Viral Week is our weekly round-up of the previous weekend’s trending memes, humor, rumor, gossip, and everything else Chinese netizens are chatting about. Think of this as a nice summer rain after a weekend’s heat wave, but one that actually makes the weather stays cool after.
This week, summer temps give new meaning to “eating bitterness,” students illegally resist illegal loans, and millennials are now over the hill (or are they?). But first…
China bets on FIFA
Beijing police cracked down on an illegal online FIFA World Cup gambling ring last week, according to the South China Morning Post, with 46 people detained after taking over 320 million RMB ($48 million) in bets. Gambling, thoygh illegal, is rife for major sports events in China—and football tops the list.
According to China Daily, the organizers “colluded with overseas online gambling platforms” and advertised the betting odds in WeChat groups. Similar online gambling rings have been busted in Shenzhen and Zhejiang, and Beijing police will continue to crack down on illegal betting for the remainder of the tournament, China Daily reports. (That’s July 15, btw)
Photo: China Daily
While most forms of gambling in China are illegal, one legal option exists for placing bets on the FIFA World Cup: the government’s China Sports Lottery. According to official figures, Chinese spent over 28.6 billion RMB ($4.3 billion) in the weeks leading up to July on this legal lottery.
Interns “feast” on bitter melons and raw eggs
“Eating bitterness” has a new meaning for 17 high school and university-age summer interns who took positions at a wedding photography studio in Yichang, Hubei, then were forced to eat raw bitter melon and raw eggs for failing to meet sales targets, the Chutian Daily reports.
According to the paper, the student temps had to sell services worth 99 RMB each on their first day, a sum that went up to 498 RMB on their second day—when the punishment was a serving of raw beef. Before this could happen, several students quit, and one angry parent turned up at the studio after her daughter complained of a stomachache. However, the wily owner, surnamed Yan, simply claimed she is practicing “entrepreneur culture,” which she learned from her own teacher in Shanghai, and that the punishment was no different from giving rewards for excellent performances.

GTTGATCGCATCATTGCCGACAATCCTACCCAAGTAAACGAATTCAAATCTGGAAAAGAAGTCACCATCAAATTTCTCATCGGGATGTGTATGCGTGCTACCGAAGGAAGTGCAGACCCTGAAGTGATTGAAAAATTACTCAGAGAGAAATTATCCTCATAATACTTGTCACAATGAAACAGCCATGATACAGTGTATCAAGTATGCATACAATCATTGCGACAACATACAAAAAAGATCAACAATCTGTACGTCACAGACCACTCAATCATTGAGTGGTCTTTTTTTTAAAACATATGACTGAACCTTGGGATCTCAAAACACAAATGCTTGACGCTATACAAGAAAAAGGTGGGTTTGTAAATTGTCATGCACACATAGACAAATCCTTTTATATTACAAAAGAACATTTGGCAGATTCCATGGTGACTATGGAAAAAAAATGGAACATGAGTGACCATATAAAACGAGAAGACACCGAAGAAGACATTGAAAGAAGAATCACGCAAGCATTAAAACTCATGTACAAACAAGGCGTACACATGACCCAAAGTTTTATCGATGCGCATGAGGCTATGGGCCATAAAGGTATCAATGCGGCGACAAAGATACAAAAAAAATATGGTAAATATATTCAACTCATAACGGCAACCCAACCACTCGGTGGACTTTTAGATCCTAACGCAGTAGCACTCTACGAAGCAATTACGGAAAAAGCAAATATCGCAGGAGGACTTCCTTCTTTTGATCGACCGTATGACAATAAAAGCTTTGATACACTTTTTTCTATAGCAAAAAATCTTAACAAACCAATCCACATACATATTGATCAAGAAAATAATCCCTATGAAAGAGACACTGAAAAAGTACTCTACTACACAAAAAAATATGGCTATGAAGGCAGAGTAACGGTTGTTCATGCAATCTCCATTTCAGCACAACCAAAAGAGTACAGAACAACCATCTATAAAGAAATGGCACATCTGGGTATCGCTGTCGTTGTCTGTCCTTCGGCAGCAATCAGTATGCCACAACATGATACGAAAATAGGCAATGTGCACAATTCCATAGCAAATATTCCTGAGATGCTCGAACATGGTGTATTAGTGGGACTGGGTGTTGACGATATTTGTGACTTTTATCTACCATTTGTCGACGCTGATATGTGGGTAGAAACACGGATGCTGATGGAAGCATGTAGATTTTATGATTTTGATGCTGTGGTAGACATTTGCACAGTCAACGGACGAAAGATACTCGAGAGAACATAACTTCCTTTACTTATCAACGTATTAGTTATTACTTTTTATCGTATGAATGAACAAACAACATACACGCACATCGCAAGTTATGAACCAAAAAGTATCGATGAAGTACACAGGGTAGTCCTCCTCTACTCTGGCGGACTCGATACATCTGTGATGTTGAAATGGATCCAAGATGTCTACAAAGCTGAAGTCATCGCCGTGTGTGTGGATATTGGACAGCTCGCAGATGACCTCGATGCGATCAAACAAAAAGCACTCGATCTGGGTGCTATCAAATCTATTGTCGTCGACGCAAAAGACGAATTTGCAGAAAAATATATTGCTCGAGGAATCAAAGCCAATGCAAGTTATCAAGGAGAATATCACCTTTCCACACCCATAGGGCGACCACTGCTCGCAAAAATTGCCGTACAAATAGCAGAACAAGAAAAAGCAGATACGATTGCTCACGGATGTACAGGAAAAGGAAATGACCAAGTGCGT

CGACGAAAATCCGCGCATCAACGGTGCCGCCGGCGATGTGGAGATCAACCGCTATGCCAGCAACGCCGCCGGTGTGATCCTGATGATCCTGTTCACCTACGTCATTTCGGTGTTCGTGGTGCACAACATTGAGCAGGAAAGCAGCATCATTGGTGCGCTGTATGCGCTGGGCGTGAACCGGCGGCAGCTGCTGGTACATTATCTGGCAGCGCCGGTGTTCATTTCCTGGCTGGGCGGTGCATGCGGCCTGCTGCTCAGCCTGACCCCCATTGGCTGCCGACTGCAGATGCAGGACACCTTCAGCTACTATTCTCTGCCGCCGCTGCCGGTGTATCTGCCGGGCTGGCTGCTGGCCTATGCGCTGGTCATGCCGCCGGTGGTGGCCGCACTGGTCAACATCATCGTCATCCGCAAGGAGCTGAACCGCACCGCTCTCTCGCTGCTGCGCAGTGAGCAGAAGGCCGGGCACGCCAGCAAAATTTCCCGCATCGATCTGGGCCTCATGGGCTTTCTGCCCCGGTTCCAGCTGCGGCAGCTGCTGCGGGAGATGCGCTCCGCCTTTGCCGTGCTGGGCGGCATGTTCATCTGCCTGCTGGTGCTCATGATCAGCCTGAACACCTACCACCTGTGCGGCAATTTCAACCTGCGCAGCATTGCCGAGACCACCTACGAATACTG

After receiving several complaints, though, the Hubei government wasn’t having it, and demanded the studio stop their cruel and unusual punishment. Yan now claims she never had any intention of making the students eat raw beef, but just “wanted to scare them”—but three full-time employees have also reported being punished with raw egg and bitter melon in the past year. Incidents of hazing, harassment, and sketchy “team-building” activities remain a problem at certain Chinese workplaces, particularly in the sales and service industry.
Loan sharks’ legal comeuppance unlikely
Is it legal to refuse to pay an illegal loan? More than 400 Chinese college students, who are refusing refusing to repay a xiaoyuan dai (校园贷, campus loan) from Guangxi company 704 Financial Investments, think so.
Since January, 704 has been trying to sue the student debtors for their refusal to repay around 7,000 RMB that each had borrowed from the company, reportedly to purchase expensive items like mobile phones. However, according to Nanguo Morning News, most summons for payment sent to addresses on the students’ contracts were rejected, and over 20 students who did respond have refused to negotiate. Last week, local judges announced that three of the students have paid, but the latter said they were forced by their parents, who were afraid they would lose job offers.
The government is cracking down on illegal campus loans of the type 704 were specializing in—super-high interest lending schemes that target low-income students to meet their increasing consumption needs. In recent years, loan sharks have become infamous for the violent recollections methods, which include several cases of collecting students’ nude photos as collateral. In 2017, the Ministry of Education made it illegal for any online lending company to loan money to students. According to Judge Huang Zhige, however, the students in the Guangxi case will still have to repay their debts: Failure to do so will result in their being blacklisted as a laolai (老赖, “deadbeat”) and affect their personal and social credit scores.
A term circulating on WeChat last week was “27-year-old Anxiety Disorder” (27岁焦虑症). A tongue-in-cheek phrase describing the quarter-life crisis one feels at 27, the phrase was repurposed by WeChat account One文艺 to describe the ennui, now widespread among the post-90s generation, the eldest of whom will be turning 28 this year.
WeChat essays are calling for over-burdened jiulinghou to reclaim 27岁焦虑症 as a form of self-improvement, by getting involved in regular hobbies, training courses, or (groan) paid lectures called “Presentations of Success,” in order to stay up-to-date in the information-era—such courses are often offered, as it so happens, by WeChat public accounts that target their audiences’ insecurity and pressure to succeed in order to sell self-help wisdom that—of course—increases that very anxiety.
Cover photo from China.com.cn